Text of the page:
Supreme Court will consider a judgement against Ashers’ bakery ‘gay cake’
The hearing will be the first court proceedings in Northern Ireland to be live streamed
Ashers’ Bakery in Belfast refused to bake a cake with a pro-gay marriage slogan for Gareth Lee in 2014. Photograph: Charles McQuillan/Getty Images
The highest court in the UK will hear the case of a Christian-owned bakery in Belfast who refused to make a cake with a pro-gay marriage slogan.
Ashers’ Baking Company are challenging a ruling that their refusal to make a cake iced with the slogan “Support Gay Marriage” was discriminatory.
The hearing will be the first court proceedings in Northern Ireland to be live streamed.
Previously the company was ordered to pay limited costs in the landmark legal dispute with customer Gareth Lee.
Lord Chief Justice Sir Declan Morgan said: “This is a case about a £36 cake and a £500 claim for damages. The costs should be proportionate to the issues involved.”
In October, 2016, the Court of Appeal upheld a finding that the family, who run Ashers’, directly discriminated against Mr Lee due to his sexuality. He sued after his order was declined at the company’s Belfast city centre shop in May 2014.
Mr Lee had requested a cake depicting Sesame Street characters Bert and Ernie below the motto ‘Support Gay Marriage’ for an event to mark International Day Against Homophobia.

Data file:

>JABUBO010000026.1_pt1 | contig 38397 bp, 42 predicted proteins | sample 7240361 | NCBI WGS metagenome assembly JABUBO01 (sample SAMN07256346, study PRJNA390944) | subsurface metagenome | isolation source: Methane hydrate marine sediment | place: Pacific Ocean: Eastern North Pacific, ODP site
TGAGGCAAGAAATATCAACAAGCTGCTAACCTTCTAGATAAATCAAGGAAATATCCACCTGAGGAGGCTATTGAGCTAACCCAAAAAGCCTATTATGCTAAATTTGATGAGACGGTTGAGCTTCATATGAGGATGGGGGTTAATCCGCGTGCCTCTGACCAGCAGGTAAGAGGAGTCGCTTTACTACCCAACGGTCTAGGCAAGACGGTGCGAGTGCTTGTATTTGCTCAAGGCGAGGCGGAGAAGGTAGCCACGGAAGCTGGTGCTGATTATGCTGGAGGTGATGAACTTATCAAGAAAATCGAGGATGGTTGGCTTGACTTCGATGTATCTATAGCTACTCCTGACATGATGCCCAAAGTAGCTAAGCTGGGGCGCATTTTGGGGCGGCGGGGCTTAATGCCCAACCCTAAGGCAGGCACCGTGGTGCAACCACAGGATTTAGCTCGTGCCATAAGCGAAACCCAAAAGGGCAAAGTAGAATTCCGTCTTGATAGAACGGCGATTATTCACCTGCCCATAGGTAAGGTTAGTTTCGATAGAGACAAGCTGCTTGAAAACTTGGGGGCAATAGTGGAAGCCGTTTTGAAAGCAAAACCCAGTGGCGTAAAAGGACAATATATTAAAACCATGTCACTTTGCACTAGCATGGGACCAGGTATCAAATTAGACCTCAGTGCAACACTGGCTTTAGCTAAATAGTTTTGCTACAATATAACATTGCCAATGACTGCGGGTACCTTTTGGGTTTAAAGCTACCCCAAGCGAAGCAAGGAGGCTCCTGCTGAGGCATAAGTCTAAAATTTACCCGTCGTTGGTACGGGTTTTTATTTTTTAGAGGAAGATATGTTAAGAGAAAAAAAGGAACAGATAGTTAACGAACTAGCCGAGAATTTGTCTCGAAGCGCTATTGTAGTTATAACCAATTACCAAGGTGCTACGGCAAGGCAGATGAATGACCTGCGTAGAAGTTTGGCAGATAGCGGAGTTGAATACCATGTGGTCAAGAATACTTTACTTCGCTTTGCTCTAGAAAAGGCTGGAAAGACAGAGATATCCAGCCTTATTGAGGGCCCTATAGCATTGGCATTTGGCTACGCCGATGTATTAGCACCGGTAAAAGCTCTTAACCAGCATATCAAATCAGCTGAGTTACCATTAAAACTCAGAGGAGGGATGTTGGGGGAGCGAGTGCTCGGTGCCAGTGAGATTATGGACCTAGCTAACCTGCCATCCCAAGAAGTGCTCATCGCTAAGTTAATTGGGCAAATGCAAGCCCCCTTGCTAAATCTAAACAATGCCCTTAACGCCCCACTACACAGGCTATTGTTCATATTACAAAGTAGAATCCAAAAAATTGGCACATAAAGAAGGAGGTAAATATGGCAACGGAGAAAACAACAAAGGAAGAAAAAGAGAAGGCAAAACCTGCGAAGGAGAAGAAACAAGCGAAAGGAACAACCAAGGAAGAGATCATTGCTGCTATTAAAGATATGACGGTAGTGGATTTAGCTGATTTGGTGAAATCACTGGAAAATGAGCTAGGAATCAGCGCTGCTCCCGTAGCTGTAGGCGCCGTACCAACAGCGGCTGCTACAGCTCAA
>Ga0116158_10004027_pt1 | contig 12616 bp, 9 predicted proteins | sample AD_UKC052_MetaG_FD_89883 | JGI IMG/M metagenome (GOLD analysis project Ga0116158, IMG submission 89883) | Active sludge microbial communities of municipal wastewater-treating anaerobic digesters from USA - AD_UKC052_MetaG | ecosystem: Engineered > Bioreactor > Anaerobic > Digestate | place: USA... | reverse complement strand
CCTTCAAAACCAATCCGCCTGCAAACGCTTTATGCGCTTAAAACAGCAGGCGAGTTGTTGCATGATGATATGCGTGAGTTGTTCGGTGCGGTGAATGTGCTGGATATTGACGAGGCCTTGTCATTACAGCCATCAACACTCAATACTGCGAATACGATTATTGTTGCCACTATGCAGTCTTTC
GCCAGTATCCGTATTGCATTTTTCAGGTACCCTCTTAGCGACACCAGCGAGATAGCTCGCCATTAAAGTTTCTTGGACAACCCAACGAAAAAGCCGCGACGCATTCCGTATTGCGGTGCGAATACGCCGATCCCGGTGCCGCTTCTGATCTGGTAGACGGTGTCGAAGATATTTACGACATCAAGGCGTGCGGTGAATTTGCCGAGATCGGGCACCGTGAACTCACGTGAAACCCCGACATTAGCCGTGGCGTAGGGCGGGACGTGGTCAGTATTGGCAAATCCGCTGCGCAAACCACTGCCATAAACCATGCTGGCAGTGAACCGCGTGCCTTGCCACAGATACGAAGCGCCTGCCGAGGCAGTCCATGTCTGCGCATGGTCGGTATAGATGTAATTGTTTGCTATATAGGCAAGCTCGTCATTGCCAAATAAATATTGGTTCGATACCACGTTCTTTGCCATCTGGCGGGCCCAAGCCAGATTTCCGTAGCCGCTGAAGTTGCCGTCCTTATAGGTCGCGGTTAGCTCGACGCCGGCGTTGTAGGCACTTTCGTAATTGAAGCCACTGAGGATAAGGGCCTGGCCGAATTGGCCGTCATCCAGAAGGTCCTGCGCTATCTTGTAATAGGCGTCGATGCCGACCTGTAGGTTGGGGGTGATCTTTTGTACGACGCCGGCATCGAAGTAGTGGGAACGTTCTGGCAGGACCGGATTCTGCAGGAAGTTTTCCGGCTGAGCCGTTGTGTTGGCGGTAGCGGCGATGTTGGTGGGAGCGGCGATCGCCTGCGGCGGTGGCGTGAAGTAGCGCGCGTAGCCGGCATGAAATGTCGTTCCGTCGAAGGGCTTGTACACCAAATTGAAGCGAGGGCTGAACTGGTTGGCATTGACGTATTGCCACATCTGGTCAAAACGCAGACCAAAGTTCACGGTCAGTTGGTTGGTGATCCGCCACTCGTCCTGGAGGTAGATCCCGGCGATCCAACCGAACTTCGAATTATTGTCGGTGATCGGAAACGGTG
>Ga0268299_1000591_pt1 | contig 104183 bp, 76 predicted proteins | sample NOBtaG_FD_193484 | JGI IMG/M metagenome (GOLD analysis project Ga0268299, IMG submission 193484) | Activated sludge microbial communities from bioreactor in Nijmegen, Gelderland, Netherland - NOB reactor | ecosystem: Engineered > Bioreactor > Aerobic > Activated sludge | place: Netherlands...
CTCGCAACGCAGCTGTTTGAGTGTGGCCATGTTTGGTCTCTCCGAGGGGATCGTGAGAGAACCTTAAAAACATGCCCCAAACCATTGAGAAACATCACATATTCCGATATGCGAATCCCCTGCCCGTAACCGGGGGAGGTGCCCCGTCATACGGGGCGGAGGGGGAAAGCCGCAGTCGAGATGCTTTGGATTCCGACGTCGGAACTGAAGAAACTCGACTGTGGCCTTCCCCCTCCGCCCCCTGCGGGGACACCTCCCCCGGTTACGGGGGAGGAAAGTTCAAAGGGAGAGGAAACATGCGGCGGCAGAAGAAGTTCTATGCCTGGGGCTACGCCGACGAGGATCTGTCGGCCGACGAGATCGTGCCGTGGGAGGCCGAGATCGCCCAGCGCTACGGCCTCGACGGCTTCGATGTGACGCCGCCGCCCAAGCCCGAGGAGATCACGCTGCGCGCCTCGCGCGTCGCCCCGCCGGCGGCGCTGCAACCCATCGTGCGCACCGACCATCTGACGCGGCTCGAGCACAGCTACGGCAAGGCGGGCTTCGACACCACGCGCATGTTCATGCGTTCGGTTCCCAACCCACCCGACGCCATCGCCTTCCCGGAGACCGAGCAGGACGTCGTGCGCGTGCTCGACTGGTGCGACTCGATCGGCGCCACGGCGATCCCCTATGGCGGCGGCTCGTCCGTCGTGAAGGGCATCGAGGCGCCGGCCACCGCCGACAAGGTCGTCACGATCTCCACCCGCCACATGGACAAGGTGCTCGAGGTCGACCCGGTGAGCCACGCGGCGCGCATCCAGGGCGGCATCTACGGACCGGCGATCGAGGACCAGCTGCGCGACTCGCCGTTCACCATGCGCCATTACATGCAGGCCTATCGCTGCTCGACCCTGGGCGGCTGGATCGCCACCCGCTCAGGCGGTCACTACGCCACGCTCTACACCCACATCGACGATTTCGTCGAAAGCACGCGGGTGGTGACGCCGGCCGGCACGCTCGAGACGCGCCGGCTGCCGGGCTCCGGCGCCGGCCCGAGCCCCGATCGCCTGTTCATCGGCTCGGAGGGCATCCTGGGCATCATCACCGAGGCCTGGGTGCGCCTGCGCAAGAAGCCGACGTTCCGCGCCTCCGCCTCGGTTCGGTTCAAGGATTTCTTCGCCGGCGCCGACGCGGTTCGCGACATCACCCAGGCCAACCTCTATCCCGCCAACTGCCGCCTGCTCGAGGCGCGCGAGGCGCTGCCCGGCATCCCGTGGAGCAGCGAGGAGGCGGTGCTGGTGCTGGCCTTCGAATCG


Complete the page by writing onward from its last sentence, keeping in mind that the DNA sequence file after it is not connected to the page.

Management at the bakery refunded his money for the order because the message went against their Christian faith. The family insist their problem was with the cake and not the customer.
Last year Belfast County Court held that the bakery had unlawfully discriminated against him on grounds of sexual orientation and religious belief or political opinion. The firm was also ordered to pay £500 compensation to Mr Lee.
Lawyers for the McArthurs appealed the ruling, arguing it would have been sinful for them to complete the order.
Mr Larkin backed the McArthurs’ case by contending that it was wrong to force them to express a political view in conflict with their faith.
Counsel representing the Equality Commission insisted the family’s entitlement to express religious beliefs should not “trump” Mr Lee’s rights. He told the court that the bakery’s objection to using the word gay meant there was direct discrimination.
Sir Declan, sitting with Lord Justice Ronald Weatherup and Lord Justice Reginald Weir, held that the company cannot provide a service that only reflects their own political or religious message in relation to sexual orientation.
The Lord Chief Justice pointed out that the McArthurs had not been asked to support gay marriage. In his ruling in October he said: “The fact that a baker provides a cake for a particular team or portrays witches on a Halloween cake does not indicate any support for either.”
Following further submissions on Friday on attempts to take the case to London, Sir Declan confirmed: “We refuse leave to appeal; we consider the matter should be properly left to the Supreme Court.”
Awarding costs of the appeal to Mr Lee, he stressed that the amount was being limited to the county court scale.